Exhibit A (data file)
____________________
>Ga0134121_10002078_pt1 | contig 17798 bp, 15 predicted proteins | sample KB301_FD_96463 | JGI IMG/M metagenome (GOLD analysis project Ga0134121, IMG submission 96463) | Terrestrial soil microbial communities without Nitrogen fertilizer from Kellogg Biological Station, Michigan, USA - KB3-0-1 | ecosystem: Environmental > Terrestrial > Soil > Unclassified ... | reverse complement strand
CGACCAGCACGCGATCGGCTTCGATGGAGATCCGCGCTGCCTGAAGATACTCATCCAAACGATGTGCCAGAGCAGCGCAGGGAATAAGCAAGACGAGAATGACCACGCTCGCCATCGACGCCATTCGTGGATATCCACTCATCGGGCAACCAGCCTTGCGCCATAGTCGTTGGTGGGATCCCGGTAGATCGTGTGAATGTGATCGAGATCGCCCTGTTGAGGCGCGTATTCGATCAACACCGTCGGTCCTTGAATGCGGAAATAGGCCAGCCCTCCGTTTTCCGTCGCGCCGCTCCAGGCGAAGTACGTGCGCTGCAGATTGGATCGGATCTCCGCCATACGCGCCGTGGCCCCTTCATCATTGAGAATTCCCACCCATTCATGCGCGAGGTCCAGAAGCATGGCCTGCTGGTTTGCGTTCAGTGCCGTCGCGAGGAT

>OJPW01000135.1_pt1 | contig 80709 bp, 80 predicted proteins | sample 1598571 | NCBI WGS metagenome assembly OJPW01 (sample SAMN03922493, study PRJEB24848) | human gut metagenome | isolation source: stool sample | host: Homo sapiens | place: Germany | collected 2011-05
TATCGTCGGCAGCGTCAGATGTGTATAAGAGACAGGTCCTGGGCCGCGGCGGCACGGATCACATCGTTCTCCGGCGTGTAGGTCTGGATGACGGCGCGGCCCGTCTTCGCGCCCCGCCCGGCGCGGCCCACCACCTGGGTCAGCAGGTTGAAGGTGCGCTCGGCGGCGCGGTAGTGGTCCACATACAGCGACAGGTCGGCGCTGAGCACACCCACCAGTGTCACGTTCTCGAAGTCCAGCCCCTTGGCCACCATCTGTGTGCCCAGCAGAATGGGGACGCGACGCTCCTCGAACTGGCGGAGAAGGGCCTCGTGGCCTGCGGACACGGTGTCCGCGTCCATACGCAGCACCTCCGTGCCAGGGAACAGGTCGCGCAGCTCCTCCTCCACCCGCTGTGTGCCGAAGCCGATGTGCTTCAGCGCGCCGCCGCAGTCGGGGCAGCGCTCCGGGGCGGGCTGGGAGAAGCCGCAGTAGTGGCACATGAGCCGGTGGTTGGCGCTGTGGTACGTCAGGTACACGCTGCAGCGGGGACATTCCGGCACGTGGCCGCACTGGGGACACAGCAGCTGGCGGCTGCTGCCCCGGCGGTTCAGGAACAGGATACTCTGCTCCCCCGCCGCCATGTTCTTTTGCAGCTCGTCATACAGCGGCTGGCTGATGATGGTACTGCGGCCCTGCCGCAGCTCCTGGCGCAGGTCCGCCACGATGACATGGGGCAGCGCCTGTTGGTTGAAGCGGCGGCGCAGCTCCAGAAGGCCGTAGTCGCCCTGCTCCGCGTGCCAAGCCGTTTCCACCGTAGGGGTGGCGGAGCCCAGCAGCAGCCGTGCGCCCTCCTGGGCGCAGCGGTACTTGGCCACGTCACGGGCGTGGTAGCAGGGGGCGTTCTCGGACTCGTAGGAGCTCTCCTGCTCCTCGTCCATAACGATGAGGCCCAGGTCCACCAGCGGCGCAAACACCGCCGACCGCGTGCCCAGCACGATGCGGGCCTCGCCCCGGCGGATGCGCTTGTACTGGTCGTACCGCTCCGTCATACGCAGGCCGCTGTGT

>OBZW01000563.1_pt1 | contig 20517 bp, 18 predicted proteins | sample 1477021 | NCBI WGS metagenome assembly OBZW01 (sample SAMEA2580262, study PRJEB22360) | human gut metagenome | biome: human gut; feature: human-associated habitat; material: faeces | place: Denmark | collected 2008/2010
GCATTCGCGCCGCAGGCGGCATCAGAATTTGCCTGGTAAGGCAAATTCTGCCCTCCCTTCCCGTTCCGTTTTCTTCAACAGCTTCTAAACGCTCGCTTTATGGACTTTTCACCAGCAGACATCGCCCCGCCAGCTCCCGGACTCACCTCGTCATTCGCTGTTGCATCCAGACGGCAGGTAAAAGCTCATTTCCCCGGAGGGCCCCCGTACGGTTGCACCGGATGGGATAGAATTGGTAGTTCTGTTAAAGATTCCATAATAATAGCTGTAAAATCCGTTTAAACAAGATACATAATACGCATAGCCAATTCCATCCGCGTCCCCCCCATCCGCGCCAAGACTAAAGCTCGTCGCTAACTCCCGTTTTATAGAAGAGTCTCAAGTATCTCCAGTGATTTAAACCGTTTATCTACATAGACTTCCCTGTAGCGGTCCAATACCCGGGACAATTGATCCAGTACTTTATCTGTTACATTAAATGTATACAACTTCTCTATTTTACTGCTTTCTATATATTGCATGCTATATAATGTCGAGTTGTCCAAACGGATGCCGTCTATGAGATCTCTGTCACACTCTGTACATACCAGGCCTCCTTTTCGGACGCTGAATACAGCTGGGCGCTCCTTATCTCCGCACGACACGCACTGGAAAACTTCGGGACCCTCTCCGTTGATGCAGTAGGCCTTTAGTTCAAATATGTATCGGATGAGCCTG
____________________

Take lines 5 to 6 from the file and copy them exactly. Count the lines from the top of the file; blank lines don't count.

>OBZW01000563.1_pt1 | contig 20517 bp, 18 predicted proteins | sample 1477021 | NCBI WGS metagenome assembly OBZW01 (sample SAMEA2580262, study PRJEB22360) | human gut metagenome | biome: human gut; feature: human-associated habitat; material: faeces | place: Denmark | collected 2008/2010
GCATTCGCGCCGCAGGCGGCATCAGAATTTGCCTGGTAAGGCAAATTCTGCCCTCCCTTCCCGTTCCGTTTTCTTCAACAGCTTCTAAACGCTCGCTTTATGGACTTTTCACCAGCAGACATCGCCCCGCCAGCTCCCGGACTCACCTCGTCATTCGCTGTTGCATCCAGACGGCAGGTAAAAGCTCATTTCCCCGGAGGGCCCCCGTACGGTTGCACCGGATGGGATAGAATTGGTAGTTCTGTTAAAGATTCCATAATAATAGCTGTAAAATCCGTTTAAACAAGATACATAATACGCATAGCCAATTCCATCCGCGTCCCCCCCATCCGCGCCAAGACTAAAGCTCGTCGCTAACTCCCGTTTTATAGAAGAGTCTCAAGTATCTCCAGTGATTTAAACCGTTTATCTACATAGACTTCCCTGTAGCGGTCCAATACCCGGGACAATTGATCCAGTACTTTATCTGTTACATTAAATGTATACAACTTCTCTATTTTACTGCTTTCTATATATTGCATGCTATATAATGTCGAGTTGTCCAAACGGATGCCGTCTATGAGATCTCTGTCACACTCTGTACATACCAGGCCTCCTTTTCGGACGCTGAATACAGCTGGGCGCTCCTTATCTCCGCACGACACGCACTGGAAAACTTCGGGACCCTCTCCGTTGATGCAGTAGGCCTTTAGTTCAAATATGTATCGGATGAGCCTG